Will the federal government go ahead with a one-click citizenship oath?

October 13th, 2023

By Katrya Bolger, Local Journalism Initiative Reporter/New Canadian Media

A petition to stop the federal government from allowing new Canadians to take their citizenship oath by clicking a button online is set to be tabled in Parliament.

The petition (Petition (e-4511), which was launched in July of this year, garnered more than 1,500 signatures. It was backed by the Conservative Party’s Critic for Immigration, Refugees and Citizenship, Tom Kmiec.

In a statement released last month, Kmiec said the measure would “cheapen” the citizenship oath by reducing it “to a click on a website or an app as if citizenship were no more than consenting to terms in a contract.”

In February, the Liberal government announced it was planning to allow for self-administered citizenship oaths. The proposed process would permit aspiring new Canadians to log onto a secure online portal to administer their citizenship instead of attending an in-person or virtual ceremony with other successful citizenship applicants.

Andrew Griffith, a former director general at Immigration, Refugees and Citizenship Canada (IRCC), started the petition to maintain the citizenship ceremony as an important milestone in the Canadian immigration journey. Griffith, who attended many ceremonies as part of his previous role, says they are an important way of marking a critical step for new citizens. “Citizenship is not just a mechanical process of getting a driver’s licence. It’s making a decision to come to Canada, to contribute to Canada and to vote in Canadian elections. [Citizenship ceremonies] really give a sense of belonging and inclusion.”

The petition further called on the government to “revert to in-person ceremonies as the default”, limiting virtual ceremonies to only 10 per cent of the overall total. It also urged the government to explore more evening and weekend ceremonies to make them more accessible and flexible for attendees.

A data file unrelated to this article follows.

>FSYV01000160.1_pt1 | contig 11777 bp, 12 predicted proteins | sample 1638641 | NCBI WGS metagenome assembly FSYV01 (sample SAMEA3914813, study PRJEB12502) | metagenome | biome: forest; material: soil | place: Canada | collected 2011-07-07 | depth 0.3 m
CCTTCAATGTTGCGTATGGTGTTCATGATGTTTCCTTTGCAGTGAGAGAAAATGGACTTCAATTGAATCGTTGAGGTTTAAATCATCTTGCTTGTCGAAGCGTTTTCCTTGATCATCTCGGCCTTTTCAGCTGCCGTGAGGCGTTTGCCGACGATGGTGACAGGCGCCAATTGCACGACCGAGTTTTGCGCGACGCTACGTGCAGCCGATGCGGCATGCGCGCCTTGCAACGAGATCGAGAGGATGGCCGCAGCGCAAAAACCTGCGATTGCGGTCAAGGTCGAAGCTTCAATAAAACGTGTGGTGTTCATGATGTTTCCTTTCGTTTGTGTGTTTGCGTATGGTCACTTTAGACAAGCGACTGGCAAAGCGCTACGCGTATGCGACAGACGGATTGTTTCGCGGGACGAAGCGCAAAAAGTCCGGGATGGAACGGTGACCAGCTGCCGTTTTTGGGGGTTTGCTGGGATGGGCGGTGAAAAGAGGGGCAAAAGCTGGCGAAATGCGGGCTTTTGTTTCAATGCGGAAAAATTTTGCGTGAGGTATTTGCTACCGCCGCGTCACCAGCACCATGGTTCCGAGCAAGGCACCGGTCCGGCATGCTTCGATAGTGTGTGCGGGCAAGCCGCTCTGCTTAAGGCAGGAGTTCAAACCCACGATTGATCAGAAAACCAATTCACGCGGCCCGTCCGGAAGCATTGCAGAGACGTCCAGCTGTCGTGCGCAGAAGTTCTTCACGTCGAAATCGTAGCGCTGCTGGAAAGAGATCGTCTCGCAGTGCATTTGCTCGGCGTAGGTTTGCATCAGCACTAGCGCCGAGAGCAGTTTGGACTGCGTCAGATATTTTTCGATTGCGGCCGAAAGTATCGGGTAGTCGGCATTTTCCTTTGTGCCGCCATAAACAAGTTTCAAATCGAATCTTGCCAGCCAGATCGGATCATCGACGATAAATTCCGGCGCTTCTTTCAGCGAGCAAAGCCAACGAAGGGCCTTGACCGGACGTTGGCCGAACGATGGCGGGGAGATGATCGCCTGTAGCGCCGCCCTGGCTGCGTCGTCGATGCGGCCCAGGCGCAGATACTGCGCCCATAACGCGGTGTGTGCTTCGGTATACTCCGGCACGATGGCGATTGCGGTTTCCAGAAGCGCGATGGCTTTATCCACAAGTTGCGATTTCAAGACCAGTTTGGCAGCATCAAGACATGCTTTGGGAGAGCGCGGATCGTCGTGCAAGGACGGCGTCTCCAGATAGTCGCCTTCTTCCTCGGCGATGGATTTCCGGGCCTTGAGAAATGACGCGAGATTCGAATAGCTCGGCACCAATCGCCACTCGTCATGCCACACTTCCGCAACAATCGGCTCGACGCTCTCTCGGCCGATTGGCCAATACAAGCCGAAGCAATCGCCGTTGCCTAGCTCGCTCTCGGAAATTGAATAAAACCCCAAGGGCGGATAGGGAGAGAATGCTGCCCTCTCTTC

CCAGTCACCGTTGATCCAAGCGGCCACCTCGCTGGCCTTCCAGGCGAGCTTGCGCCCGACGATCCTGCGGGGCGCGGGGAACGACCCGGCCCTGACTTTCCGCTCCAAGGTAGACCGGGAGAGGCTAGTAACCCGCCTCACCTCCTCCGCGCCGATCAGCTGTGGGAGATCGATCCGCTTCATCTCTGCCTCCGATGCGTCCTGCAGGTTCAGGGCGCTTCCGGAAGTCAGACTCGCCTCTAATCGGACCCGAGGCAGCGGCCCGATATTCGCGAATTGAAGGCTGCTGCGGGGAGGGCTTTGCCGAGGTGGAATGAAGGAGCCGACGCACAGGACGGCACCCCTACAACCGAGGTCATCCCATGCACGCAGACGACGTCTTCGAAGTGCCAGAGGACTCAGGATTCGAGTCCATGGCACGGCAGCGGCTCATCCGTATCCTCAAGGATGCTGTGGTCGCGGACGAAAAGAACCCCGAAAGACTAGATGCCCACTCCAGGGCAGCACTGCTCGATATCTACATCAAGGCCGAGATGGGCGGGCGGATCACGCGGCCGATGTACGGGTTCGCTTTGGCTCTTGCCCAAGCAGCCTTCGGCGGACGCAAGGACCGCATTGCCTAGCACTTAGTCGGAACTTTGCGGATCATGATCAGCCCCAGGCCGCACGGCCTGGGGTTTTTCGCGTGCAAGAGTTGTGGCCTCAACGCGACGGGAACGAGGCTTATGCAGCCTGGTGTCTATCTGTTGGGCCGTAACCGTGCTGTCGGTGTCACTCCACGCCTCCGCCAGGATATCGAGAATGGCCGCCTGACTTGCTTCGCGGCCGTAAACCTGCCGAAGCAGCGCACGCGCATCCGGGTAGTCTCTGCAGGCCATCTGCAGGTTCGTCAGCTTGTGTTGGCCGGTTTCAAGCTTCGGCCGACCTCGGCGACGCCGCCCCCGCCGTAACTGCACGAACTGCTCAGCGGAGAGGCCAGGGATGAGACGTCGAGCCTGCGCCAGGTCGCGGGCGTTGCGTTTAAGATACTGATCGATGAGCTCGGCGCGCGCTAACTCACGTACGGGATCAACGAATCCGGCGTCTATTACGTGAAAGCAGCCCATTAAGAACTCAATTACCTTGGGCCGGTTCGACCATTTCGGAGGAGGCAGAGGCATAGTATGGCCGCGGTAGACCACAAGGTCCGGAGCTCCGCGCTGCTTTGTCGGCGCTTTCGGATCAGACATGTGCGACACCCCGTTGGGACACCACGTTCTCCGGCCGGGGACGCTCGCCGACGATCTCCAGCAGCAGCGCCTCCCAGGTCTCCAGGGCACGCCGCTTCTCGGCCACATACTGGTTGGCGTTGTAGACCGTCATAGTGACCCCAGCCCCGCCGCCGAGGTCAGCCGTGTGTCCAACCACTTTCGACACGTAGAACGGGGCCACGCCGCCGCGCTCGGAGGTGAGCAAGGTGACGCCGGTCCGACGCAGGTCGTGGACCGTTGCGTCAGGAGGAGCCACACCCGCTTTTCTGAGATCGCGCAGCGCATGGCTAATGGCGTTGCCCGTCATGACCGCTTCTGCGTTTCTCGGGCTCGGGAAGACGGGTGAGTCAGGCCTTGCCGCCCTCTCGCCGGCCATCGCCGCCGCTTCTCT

A special moment

Claudio Chalom, who recently became a Canadian citizen after arriving from Brazil six years ago, said while he would have preferred having his citizenship ceremony in person, he still appreciated the chance to do it online and thinks other new Canadians should have the opportunity to do the same. “I think we should still have some sort of ceremony to mark the celebration of this special moment,” he said, describing his own experience as “emotional”. “It was a moment we won’t forget in our lives.”

The one-click citizenship proposal was initially introduced by former Minister of Immigration, Refugees and Citizenship, Sean Fraser, to reduce backlogs in the immigration system. The government said the move to self-administered citizenship would cut processing time by three months and eliminate the need to take time off work to attend ceremonies. The new minister Marc Miller said the government is still considering moving forward with the proposal.

Canada’s immigration system has recently seen record numbers of new immigration and visa applications, rising to nearly 2.3 million in July. The latest IRRC data from September shows citizenship and spousal sponsorship applications currently face a 19 to 24 per cent backlog. IRCC aims to keep backlog at 20 per cent or less.

IRCC projections suggest backlogs are expected to drop over the coming months, although there is a chance they could continue into 2024.

Jenny Kwan, the New Democratic Party’s Critic for Housing, Immigration, Refugees and Citizenship, said her party supports the Liberal government’s proposal as it allows for more flexibility for new immigrants with different needs. Attending the ceremony, she said, can be hard to schedule for some.

She pointed to her own family’s experience. Her family came to Canada from Hong Kong when she was a child and lost income as a result of having to take the day off to take their citizenship oath in person. “When we became citizens, both my parents had to take time off work, and we were a low-income family. And that was a very stressful situation that my parents were faced with.”

She said this is why she supports moving to a move flexible system: “Everybody’s circumstances are different. What is important is to ensure that there is flexibility and options made available for people so that they can choose the most appropriate option for themselves. I don’t think there is strictly one way to do it.”

The federal government solicited feedback on the proposed amendments to the citizenship regulations earlier this year, and almost 700 people responded. Two-thirds of those who voiced their opinions disagreed with the government’s proposal. Opposition was particularly strong among Canadian-born citizens and immigrants.

However, strong support for the proposed changes came from citizenship applicants facing delays in the system, with at least 66 per cent indicating they would prefer to allow for citizenship online.

The petition (e-4511) is set to be debated in the coming months.

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